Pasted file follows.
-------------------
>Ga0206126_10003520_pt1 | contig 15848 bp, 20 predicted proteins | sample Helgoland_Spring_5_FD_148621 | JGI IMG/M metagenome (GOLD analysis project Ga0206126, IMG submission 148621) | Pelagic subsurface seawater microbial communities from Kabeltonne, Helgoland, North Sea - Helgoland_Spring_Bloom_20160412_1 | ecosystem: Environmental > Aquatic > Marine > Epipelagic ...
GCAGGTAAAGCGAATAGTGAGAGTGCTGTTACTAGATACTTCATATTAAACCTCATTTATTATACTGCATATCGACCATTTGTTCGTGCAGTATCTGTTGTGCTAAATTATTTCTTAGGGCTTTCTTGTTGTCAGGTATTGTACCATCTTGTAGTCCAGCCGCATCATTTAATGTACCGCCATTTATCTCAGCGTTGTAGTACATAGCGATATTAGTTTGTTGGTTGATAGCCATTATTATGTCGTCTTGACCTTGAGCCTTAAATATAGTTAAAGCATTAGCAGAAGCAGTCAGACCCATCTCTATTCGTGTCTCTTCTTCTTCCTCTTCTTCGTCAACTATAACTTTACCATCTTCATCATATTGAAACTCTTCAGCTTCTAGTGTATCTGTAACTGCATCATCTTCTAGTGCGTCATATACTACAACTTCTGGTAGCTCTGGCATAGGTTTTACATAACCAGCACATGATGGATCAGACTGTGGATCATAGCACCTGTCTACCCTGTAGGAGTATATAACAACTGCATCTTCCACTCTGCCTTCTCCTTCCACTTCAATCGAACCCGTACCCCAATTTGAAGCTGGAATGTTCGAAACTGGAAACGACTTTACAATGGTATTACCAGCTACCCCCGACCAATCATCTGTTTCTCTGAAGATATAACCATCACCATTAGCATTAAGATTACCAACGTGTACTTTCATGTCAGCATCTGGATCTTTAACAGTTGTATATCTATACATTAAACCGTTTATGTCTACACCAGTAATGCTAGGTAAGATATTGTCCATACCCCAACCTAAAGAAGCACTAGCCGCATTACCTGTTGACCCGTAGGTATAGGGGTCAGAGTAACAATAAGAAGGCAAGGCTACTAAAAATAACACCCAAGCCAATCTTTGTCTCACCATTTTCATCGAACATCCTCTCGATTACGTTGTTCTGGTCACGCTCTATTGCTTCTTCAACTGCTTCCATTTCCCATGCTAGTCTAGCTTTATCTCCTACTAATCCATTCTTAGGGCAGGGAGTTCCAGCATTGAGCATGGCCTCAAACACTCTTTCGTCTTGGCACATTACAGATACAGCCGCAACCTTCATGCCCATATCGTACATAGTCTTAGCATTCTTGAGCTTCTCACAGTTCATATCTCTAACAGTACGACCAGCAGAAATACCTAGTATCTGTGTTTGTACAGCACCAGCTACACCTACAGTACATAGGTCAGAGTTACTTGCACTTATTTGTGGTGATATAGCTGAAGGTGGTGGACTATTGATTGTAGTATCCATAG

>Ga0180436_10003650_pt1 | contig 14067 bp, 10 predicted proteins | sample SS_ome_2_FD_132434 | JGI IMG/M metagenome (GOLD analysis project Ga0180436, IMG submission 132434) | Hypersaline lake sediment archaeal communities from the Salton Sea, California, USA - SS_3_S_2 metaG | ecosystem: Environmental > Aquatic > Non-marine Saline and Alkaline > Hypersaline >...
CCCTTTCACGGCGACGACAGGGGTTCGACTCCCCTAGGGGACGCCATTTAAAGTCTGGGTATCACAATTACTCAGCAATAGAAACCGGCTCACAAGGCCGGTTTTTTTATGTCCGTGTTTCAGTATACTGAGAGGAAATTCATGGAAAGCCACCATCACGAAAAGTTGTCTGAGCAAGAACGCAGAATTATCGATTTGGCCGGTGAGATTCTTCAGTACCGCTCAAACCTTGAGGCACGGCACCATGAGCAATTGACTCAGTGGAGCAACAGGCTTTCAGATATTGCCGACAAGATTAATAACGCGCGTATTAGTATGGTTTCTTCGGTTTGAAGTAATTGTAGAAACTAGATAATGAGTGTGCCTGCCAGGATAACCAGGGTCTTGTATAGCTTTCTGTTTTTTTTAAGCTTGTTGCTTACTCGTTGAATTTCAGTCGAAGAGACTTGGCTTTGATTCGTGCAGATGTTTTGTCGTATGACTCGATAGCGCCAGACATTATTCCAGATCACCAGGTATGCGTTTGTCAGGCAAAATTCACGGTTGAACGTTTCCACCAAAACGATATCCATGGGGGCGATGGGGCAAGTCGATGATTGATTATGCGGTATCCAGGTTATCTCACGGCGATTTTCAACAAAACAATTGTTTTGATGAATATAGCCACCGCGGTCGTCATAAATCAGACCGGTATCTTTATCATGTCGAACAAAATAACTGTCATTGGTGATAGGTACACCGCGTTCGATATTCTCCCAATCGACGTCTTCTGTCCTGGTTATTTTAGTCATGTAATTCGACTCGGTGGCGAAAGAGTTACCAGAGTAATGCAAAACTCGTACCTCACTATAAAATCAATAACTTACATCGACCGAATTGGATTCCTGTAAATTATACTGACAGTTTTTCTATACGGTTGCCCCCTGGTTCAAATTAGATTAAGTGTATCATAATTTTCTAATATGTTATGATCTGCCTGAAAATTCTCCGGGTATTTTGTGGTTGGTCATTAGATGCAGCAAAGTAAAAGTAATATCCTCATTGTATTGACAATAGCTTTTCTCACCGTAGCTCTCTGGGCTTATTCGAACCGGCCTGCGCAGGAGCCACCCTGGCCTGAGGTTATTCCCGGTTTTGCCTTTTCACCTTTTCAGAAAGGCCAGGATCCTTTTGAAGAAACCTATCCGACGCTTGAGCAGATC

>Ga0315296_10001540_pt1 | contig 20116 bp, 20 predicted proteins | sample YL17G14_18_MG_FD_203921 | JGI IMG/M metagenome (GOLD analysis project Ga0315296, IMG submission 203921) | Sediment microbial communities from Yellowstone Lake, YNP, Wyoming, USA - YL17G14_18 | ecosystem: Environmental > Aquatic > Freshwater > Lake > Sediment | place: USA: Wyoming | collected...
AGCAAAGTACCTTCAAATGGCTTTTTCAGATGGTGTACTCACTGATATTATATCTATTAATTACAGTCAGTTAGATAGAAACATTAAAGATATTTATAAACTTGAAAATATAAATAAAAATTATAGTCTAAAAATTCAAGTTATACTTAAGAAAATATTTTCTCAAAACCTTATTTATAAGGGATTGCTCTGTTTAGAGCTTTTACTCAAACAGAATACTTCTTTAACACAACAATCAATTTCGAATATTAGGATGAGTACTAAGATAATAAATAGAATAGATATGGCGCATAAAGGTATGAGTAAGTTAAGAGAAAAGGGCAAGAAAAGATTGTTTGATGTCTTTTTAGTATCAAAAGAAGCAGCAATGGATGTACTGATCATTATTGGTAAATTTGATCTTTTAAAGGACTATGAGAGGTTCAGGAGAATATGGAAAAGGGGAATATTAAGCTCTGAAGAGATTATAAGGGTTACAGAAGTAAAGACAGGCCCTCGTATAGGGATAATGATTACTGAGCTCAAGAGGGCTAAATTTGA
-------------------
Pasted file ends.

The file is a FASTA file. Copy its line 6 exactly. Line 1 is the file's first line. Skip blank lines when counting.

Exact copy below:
AGCAAAGTACCTTCAAATGGCTTTTTCAGATGGTGTACTCACTGATATTATATCTATTAATTACAGTCAGTTAGATAGAAACATTAAAGATATTTATAAACTTGAAAATATAAATAAAAATTATAGTCTAAAAATTCAAGTTATACTTAAGAAAATATTTTCTCAAAACCTTATTTATAAGGGATTGCTCTGTTTAGAGCTTTTACTCAAACAGAATACTTCTTTAACACAACAATCAATTTCGAATATTAGGATGAGTACTAAGATAATAAATAGAATAGATATGGCGCATAAAGGTATGAGTAAGTTAAGAGAAAAGGGCAAGAAAAGATTGTTTGATGTCTTTTTAGTATCAAAAGAAGCAGCAATGGATGTACTGATCATTATTGGTAAATTTGATCTTTTAAAGGACTATGAGAGGTTCAGGAGAATATGGAAAAGGGGAATATTAAGCTCTGAAGAGATTATAAGGGTTACAGAAGTAAAGACAGGCCCTCGTATAGGGATAATGATTACTGAGCTCAAGAGGGCTAAATTTGA